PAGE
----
A brand new cut of the Bionic Woman
pilot hit DVRs this week, along with Life
, and Journeyman
. NBC made the move to spread the buzz from Chuck
and Bionic Woman
onto two shows that the network feels are not getting the expected level of buzz. Most jarring is the presentation of Bionic Woman
. For critics who caught the earlier release of Bionic Woman
's pilot, the retooled version offers a fresh perspective on the show.
In short, the new Bionic Woman
is less dense in the interpersonal aspects, and more polished in the blackened science fiction murk that it seeks to bring. The color temperature is up, but the mood is down.
The most obvious loss is Jamie Sommers' deaf sister. Replaced now by a typically mouthy teenager, this loss is one that viewers of both versions of Bionic Woman
may feel the most. Having Jamie's sister be deaf gave the series an irony that could be oft recycled in some seriously confounding ways. Here you have a character, Jamie, who is brought back from horrible mutilation without her consent, walking around keeping the very technology that could restore her sisters hearing a total secret.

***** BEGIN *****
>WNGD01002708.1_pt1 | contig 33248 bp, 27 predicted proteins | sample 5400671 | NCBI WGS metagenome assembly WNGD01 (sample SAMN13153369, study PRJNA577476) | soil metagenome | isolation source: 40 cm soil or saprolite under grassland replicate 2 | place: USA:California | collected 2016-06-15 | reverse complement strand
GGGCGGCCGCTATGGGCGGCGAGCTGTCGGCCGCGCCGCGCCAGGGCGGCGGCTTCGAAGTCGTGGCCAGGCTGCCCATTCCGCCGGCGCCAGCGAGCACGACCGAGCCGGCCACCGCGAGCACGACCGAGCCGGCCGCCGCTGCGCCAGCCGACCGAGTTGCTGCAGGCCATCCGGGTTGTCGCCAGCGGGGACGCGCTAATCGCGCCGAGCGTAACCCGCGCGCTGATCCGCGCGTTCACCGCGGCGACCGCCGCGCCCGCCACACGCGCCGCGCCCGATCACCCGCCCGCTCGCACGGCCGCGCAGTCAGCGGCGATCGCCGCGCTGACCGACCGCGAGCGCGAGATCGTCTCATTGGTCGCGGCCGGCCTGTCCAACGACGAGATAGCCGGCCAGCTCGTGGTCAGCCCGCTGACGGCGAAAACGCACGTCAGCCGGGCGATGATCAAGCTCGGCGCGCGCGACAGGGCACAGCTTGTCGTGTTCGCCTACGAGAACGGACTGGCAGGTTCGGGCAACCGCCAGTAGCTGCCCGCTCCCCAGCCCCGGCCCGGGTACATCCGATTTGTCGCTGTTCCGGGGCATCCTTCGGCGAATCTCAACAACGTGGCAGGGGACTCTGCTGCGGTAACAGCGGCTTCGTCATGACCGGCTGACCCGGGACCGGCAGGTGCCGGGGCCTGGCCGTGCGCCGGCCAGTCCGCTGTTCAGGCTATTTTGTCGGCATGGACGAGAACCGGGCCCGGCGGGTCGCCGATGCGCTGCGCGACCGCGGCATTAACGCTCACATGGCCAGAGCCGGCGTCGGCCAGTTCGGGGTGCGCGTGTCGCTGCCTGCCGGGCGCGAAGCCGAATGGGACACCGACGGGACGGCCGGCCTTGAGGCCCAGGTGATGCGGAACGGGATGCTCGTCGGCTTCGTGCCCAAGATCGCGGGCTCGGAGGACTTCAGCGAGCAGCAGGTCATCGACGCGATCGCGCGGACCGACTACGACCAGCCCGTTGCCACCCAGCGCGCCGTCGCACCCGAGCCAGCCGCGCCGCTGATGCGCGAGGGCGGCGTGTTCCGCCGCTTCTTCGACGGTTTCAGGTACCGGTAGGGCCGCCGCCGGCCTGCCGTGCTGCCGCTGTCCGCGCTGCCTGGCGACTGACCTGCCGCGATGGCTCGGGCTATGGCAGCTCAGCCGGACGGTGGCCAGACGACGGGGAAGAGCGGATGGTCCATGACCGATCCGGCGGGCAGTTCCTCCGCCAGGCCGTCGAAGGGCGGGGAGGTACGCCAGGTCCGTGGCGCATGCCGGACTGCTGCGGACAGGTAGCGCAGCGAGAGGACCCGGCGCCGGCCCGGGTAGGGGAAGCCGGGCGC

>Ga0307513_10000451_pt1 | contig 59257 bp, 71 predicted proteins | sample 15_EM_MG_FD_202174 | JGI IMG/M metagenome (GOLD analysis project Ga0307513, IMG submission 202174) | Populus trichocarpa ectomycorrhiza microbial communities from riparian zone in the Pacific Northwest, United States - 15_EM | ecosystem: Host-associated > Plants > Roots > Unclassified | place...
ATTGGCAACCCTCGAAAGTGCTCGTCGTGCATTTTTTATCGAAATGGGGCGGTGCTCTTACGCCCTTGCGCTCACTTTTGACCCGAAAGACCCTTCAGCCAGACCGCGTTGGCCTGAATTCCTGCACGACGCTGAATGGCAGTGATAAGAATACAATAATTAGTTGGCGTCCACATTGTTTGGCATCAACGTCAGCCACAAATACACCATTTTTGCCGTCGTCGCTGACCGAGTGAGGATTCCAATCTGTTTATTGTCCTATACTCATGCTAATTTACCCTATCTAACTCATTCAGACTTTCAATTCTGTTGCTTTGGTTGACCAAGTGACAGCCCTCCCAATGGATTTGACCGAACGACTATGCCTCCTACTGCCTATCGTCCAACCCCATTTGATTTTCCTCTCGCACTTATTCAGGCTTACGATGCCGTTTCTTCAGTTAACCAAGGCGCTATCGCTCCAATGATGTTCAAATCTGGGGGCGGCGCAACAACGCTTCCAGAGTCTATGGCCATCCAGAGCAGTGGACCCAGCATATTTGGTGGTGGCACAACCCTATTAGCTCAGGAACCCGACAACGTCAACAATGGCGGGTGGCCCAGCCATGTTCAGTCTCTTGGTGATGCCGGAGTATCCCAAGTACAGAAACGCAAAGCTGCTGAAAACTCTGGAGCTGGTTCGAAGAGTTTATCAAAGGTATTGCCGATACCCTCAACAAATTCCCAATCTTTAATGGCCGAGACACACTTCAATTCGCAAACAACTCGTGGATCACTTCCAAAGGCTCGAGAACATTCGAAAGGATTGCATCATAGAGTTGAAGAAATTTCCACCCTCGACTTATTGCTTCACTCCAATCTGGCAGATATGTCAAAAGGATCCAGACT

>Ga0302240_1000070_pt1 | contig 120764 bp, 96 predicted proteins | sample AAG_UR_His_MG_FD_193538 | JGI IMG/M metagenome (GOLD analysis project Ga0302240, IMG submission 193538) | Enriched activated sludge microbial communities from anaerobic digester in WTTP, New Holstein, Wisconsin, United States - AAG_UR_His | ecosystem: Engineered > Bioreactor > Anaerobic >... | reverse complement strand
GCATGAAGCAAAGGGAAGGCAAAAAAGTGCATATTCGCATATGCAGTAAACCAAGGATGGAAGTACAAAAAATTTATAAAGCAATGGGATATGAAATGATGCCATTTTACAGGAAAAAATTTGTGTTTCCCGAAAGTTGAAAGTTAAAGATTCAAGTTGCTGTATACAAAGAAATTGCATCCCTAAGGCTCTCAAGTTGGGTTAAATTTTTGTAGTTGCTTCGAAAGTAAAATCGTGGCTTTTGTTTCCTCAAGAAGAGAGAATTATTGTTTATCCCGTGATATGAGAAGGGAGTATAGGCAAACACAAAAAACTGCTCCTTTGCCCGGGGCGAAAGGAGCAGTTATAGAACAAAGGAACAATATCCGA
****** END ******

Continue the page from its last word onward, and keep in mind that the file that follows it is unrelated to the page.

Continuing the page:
If you have never seen the original version of the pilot, count yourself amongst the lucky. The trimming and character shuffling most definitely seems like a dumbing down to any self respecting viewer, but in the end it is probably closer to what you would expect anyways.
Those of use who savor characters and conflict will mourn the loss of Bionic Woman
's more challenging architectural features, but fun loving science fiction fans probably won't bat an eye at the absence of them. The retooled Bionic Woman
, creative differences aside, is definitely closer to the reimagining of a campy sci fi franchise, versus, say, Battlestar Galactica
- Jon Lachonis, BuddyTV Senior Writer
(Image Courtesy of NBC)